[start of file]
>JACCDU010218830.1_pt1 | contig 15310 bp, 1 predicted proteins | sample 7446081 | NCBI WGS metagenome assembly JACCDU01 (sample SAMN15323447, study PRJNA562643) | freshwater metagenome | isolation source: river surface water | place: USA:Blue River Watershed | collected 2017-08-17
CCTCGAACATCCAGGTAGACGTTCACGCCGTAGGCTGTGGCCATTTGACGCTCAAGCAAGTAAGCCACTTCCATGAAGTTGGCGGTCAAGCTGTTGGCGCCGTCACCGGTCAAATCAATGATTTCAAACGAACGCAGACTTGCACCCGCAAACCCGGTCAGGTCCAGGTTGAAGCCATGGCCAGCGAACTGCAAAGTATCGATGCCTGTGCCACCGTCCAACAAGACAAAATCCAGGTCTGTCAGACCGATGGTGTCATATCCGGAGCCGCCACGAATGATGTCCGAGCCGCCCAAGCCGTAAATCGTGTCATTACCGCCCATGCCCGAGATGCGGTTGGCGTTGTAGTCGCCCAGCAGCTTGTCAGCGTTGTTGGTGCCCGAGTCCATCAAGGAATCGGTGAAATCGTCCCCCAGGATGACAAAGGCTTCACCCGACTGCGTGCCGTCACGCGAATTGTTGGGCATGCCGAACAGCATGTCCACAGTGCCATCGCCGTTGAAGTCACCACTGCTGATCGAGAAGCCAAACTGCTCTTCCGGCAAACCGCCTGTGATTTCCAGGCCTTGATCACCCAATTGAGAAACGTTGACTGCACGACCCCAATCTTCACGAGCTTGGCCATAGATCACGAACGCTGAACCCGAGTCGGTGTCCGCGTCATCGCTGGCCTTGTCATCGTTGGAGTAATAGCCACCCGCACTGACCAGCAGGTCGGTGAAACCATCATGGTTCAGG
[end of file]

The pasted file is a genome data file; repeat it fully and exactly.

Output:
>JACCDU010218830.1_pt1 | contig 15310 bp, 1 predicted proteins | sample 7446081 | NCBI WGS metagenome assembly JACCDU01 (sample SAMN15323447, study PRJNA562643) | freshwater metagenome | isolation source: river surface water | place: USA:Blue River Watershed | collected 2017-08-17
CCTCGAACATCCAGGTAGACGTTCACGCCGTAGGCTGTGGCCATTTGACGCTCAAGCAAGTAAGCCACTTCCATGAAGTTGGCGGTCAAGCTGTTGGCGCCGTCACCGGTCAAATCAATGATTTCAAACGAACGCAGACTTGCACCCGCAAACCCGGTCAGGTCCAGGTTGAAGCCATGGCCAGCGAACTGCAAAGTATCGATGCCTGTGCCACCGTCCAACAAGACAAAATCCAGGTCTGTCAGACCGATGGTGTCATATCCGGAGCCGCCACGAATGATGTCCGAGCCGCCCAAGCCGTAAATCGTGTCATTACCGCCCATGCCCGAGATGCGGTTGGCGTTGTAGTCGCCCAGCAGCTTGTCAGCGTTGTTGGTGCCCGAGTCCATCAAGGAATCGGTGAAATCGTCCCCCAGGATGACAAAGGCTTCACCCGACTGCGTGCCGTCACGCGAATTGTTGGGCATGCCGAACAGCATGTCCACAGTGCCATCGCCGTTGAAGTCACCACTGCTGATCGAGAAGCCAAACTGCTCTTCCGGCAAACCGCCTGTGATTTCCAGGCCTTGATCACCCAATTGAGAAACGTTGACTGCACGACCCCAATCTTCACGAGCTTGGCCATAGATCACGAACGCTGAACCCGAGTCGGTGTCCGCGTCATCGCTGGCCTTGTCATCGTTGGAGTAATAGCCACCCGCACTGACCAGCAGGTCGGTGAAACCATCATGGTTCAGG